Cyanobacteria dynamics under eutrophication and climate change
|Director of thesis||Bastiaan Ibelings (Bastiaan.Ibelings@unige.ch)|
|Co-director of thesis|
|Summary of thesis||
Eutrophication is still a large problem facing surface waters in Europe. Blooms of cyanobacteria choke out other aquatic life and produce toxins which endangers the safe production of drinking water, recreation and public health. The recent scientific literature forecasts that climate warming will increase these problems. A warmer climate will promote cyanobacterial blooms and threatens to undo decades of succesful lake restoration in Europe, where meausures to mitigate eutrophication and control cyanobacterial blooms have been taken at the expense of billions of euros. Yet there is no scientific consenus about the way eutrophication and climate change will interact. Some authors claim nutrients will remain the main cause of blooms and see only a minor role for temperature, while others predict climate warming will have a major impact ("blooms like it hot"). Important question: will nutrients and temperature interact synergistically? This is not only of scientific interest, it also determines which measures must be taken to prepare our ecosystems and control blooms in future. This proposal seeks to provide reliable answers on the question how the two stressors interact. We will do so by a three pronged approach: (i) paleolimnology (learning from climate change in the past), (ii) experiments under controlled conditions in chemostats, (iii) a multiple lake survey in all CyanoCOST countries, results to be used to construct a predictive cyanobacterial distribution model.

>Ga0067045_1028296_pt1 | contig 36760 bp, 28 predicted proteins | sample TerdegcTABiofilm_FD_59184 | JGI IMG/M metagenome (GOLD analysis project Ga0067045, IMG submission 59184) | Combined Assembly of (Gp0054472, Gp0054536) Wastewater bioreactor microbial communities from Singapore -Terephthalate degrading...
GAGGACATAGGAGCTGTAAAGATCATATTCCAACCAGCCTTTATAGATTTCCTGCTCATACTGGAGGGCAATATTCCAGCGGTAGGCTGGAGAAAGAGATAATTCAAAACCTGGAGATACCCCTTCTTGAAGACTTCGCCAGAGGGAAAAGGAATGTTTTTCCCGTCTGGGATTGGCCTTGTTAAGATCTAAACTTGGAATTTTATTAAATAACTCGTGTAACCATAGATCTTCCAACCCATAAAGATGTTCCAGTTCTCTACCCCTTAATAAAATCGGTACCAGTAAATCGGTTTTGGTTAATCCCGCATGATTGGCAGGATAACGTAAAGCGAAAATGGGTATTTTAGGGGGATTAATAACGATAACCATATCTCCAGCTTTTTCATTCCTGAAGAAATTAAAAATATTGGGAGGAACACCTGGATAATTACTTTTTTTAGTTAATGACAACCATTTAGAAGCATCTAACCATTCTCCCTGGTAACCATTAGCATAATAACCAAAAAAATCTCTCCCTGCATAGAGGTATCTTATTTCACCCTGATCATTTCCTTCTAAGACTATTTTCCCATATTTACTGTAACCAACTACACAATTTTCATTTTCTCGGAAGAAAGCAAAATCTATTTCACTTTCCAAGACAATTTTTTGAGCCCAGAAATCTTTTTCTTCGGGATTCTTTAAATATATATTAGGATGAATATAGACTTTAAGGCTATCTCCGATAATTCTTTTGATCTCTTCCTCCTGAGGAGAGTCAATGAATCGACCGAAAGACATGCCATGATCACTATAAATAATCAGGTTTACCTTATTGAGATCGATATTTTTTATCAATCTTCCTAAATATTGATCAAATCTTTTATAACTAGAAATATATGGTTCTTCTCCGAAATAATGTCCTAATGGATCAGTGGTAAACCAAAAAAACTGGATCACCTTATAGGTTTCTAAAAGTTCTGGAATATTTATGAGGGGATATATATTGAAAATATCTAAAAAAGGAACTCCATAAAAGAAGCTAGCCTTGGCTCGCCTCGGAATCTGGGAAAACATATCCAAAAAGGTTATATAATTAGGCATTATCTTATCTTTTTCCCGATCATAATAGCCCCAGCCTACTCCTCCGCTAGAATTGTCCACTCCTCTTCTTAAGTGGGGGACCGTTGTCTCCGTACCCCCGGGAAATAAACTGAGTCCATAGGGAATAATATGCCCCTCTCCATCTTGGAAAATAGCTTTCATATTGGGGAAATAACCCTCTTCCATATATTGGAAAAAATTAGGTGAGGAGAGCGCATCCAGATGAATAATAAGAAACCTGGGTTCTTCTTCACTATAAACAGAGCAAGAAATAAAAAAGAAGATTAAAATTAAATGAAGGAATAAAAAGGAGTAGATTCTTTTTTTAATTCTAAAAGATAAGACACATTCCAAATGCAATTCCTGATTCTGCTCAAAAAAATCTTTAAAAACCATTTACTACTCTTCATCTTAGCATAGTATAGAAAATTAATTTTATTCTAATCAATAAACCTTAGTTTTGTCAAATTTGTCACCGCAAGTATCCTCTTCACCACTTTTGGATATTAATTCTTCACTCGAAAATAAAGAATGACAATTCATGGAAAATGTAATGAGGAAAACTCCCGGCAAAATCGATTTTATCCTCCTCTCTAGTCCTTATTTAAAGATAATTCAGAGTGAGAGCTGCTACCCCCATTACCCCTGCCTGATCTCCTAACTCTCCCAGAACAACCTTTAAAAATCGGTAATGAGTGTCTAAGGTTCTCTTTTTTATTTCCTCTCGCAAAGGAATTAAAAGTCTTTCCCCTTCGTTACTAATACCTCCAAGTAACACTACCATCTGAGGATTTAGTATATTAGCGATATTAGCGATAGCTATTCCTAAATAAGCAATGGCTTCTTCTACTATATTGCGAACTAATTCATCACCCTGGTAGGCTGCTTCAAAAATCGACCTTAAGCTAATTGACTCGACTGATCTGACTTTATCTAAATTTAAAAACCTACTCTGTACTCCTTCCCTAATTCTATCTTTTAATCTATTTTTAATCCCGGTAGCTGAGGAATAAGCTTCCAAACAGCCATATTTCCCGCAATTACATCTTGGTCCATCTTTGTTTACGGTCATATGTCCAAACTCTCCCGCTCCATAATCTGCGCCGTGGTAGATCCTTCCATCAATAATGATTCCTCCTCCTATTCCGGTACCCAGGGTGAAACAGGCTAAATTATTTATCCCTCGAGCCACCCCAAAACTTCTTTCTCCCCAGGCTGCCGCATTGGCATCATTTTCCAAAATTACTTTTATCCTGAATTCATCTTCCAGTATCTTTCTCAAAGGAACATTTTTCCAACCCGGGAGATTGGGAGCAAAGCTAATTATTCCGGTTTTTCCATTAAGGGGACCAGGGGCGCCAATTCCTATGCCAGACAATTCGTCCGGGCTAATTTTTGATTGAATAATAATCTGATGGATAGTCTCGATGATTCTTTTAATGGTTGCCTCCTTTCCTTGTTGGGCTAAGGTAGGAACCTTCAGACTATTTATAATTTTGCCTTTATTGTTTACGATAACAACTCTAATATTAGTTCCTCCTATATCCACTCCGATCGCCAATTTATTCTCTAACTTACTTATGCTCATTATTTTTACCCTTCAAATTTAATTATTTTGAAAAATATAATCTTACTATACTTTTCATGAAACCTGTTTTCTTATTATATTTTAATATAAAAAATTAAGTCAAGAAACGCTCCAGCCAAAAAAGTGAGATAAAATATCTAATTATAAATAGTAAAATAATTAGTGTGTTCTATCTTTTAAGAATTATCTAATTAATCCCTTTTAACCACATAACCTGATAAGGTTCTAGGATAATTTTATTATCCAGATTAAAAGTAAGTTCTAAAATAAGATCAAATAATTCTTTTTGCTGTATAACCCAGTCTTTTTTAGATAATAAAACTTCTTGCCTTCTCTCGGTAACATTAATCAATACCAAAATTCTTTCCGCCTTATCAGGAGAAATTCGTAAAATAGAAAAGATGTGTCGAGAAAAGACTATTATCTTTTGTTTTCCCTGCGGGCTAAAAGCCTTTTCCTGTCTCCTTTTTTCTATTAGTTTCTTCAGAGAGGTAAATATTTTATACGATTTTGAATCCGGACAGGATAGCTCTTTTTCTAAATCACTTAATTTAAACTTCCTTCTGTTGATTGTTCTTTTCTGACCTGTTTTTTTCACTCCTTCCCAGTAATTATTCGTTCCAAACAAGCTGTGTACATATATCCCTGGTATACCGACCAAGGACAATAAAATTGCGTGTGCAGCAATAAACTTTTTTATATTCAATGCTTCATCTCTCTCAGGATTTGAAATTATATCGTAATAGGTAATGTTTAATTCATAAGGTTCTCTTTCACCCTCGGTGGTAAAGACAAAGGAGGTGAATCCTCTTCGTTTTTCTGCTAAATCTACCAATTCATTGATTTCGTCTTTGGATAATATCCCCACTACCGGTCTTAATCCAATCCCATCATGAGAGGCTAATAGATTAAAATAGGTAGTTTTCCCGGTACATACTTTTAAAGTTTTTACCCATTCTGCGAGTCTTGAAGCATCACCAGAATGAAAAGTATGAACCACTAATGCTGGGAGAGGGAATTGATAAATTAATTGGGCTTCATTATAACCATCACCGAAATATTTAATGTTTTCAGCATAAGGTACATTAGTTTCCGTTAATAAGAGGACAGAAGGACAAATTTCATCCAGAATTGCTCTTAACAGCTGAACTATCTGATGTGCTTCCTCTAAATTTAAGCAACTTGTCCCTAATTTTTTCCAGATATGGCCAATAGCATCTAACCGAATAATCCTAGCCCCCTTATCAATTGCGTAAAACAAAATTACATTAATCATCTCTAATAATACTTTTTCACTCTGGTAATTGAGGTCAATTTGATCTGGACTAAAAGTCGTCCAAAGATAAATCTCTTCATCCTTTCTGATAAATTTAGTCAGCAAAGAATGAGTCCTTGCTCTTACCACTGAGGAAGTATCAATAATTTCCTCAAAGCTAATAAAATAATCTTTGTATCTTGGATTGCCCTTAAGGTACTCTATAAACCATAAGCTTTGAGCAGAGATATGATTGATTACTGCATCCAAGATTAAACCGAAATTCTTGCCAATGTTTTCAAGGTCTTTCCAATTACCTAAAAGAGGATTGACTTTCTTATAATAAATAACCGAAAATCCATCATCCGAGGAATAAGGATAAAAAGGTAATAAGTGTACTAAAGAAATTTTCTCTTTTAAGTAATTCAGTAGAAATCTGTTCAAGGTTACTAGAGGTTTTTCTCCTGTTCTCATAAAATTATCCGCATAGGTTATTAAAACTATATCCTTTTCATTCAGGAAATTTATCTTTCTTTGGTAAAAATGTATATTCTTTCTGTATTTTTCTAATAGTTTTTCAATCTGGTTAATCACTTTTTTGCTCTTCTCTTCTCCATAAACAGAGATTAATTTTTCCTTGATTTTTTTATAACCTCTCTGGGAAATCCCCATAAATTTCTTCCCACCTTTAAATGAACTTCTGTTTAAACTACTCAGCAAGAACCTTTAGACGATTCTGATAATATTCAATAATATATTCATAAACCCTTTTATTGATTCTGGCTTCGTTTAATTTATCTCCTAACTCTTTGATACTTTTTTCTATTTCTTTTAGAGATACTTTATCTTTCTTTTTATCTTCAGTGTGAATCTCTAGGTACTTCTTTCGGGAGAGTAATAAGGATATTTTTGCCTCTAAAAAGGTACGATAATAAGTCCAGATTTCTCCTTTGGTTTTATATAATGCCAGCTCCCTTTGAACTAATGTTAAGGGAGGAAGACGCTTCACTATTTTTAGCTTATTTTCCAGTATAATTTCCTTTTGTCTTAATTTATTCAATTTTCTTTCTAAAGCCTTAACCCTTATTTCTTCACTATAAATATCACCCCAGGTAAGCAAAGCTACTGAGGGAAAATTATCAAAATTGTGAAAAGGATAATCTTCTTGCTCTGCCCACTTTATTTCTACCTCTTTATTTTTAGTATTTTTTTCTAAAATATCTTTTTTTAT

|Administrative delay for the defence|